DevTracker: About Galaxy

We don't need the whole universe, just the Milky Way. Igor Terentjev is the lead programmer on Elite: Dangerous and one of the people that were working secretly on the project, long before the idea of running a Kickstarter campaign was even suggested. As lead programmer the colossal task of procedurally generating an entire galaxy fell on his shoulders, here is his own account as to how he went about it.
Elite Dangerous

When deciding how to create the galaxy, both to be fun and as realistic as we can make it there are a number of substantial challenges that need to be overcome. First and foremost of these is the simple technological issue of how to represent efficiently something the size and scope of the Milky Way.

400 billion stars – that's a large number; and they need to be generated on demand, quickly. And they need to look right. We start with a density map of the Milky Way spiral – something we try and match up to real life data as best we can, and this results in an approximate amount of mass in each sector. We then use a sector's address to seed the random star generator. Some stars are big and rare – too big and rare to be generated in a 10LY cube, so we need a hierarchy of sectors, 8 layers deep. But we got there – one Milky Way, sir, just like you imagined.

The second problem is the realism of what is generated. It is fairly simple to pluck random numbers from a seed, but these need to distribute in such a way as to make the galaxy genuinely representative of what's there in real life. Generating a properly distributed single value of nebula mass required some extensive research into modern thinking on Initial Mass Functions. This tells us the mass at which a star enters the main sequence and begins hydrogen fusion.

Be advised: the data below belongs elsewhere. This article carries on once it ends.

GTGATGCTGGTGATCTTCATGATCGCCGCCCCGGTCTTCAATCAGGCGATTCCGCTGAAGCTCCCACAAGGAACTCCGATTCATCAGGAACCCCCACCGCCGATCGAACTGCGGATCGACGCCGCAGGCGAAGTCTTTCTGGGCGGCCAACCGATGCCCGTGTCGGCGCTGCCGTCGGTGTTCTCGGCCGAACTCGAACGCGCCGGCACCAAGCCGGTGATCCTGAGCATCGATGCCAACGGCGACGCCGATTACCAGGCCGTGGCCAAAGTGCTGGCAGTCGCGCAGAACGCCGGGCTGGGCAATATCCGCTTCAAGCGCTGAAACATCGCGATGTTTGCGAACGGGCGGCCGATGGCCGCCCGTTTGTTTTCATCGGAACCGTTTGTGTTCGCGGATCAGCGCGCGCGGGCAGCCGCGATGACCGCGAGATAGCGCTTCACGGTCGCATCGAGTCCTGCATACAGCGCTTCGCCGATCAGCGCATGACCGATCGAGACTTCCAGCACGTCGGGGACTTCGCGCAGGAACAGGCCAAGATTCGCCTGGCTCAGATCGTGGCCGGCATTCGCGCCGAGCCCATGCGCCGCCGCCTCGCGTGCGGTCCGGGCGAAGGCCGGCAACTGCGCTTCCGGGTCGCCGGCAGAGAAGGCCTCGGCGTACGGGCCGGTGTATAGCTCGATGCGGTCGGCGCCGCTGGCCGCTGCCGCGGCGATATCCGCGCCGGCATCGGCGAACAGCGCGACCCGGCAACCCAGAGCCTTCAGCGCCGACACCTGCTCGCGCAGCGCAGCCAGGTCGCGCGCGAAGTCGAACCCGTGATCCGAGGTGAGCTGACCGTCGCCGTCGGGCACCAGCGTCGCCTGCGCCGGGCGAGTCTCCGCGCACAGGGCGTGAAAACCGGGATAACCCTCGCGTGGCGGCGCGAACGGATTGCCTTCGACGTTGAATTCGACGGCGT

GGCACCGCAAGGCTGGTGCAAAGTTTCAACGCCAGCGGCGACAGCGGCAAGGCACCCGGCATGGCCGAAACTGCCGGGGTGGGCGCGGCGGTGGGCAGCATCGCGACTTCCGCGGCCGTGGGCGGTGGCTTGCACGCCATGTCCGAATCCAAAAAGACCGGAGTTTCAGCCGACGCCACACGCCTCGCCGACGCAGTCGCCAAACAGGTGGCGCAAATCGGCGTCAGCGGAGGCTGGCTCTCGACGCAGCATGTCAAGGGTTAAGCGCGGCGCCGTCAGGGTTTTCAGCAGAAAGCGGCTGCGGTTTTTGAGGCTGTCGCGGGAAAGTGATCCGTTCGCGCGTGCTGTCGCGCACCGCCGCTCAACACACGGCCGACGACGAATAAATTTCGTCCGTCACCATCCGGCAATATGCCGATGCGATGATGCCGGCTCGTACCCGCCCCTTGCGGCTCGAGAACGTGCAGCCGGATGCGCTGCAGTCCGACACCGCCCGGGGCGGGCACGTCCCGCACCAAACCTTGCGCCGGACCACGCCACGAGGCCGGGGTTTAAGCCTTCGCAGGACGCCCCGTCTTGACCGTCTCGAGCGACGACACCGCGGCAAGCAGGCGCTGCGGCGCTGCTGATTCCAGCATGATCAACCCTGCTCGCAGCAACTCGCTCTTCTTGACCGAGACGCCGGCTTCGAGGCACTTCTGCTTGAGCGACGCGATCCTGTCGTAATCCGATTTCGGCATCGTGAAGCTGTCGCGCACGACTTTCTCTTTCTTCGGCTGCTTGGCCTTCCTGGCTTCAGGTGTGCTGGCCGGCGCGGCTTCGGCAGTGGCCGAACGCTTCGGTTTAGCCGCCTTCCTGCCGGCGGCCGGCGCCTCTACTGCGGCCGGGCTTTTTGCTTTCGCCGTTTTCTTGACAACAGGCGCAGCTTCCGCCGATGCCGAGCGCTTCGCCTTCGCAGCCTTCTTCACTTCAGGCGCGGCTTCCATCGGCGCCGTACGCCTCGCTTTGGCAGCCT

My task was to design a series of processes that would generate the properties of stars, which would present a realistic galaxy. There are physically understood relationships that link the original mass and composition of a star-birthing nebula, the mass of a star, its size, temperature, brightness, colour, lifetime, and what the fate of the star will be once it runs out of hydrogen in its core to fuse. It was challenging to design an efficient on-the-fly process to take a single input, an amount of nebula mass, and create values for every other parameter, but it was also enjoyable to dig through astrophysics textbooks and papers to refresh memories from University. It was satisfying to see the testing tool I created to examine the results of my random generation processes outputting scientifically sound distributions of the parameters mentioned above.

And it's not simply stars. There are many other interesting phenomena in the galaxy, all of which we want to account for. Bright nebulae left over after a super-nova event and the residual neutron star, black holes are just a few examples. This of course leads into the final challenge which is building the systems surrounding the star systems in the galaxy.

What I found interesting was the star system generation, as procedural generation has been a topic of interest to me for a while because I love the idea that I can create an algorithm and still be surprised by some of the results it produces. The most challenging part of this was researching the current theories on how the stars and planets form and then trying to translate those theories into a simple algorithm that can quickly generate realistic looking star systems.

Of equal importance to plausible looking systems was to arrange the algorithms so that they respect physical laws. A nice example of this is the Roche Limit or Radius... As a body approaches the Roche limit of its parent object (for example as a moon approaches a planet) it gradually loses its spherical shape, and suffers massive tidal heating. Once it passes inside that limit it disintegrates and instead of a planet or moon you end up with ring system(s). ”

Posted by Kornelius on 2015/05/02 20:32:42. Report
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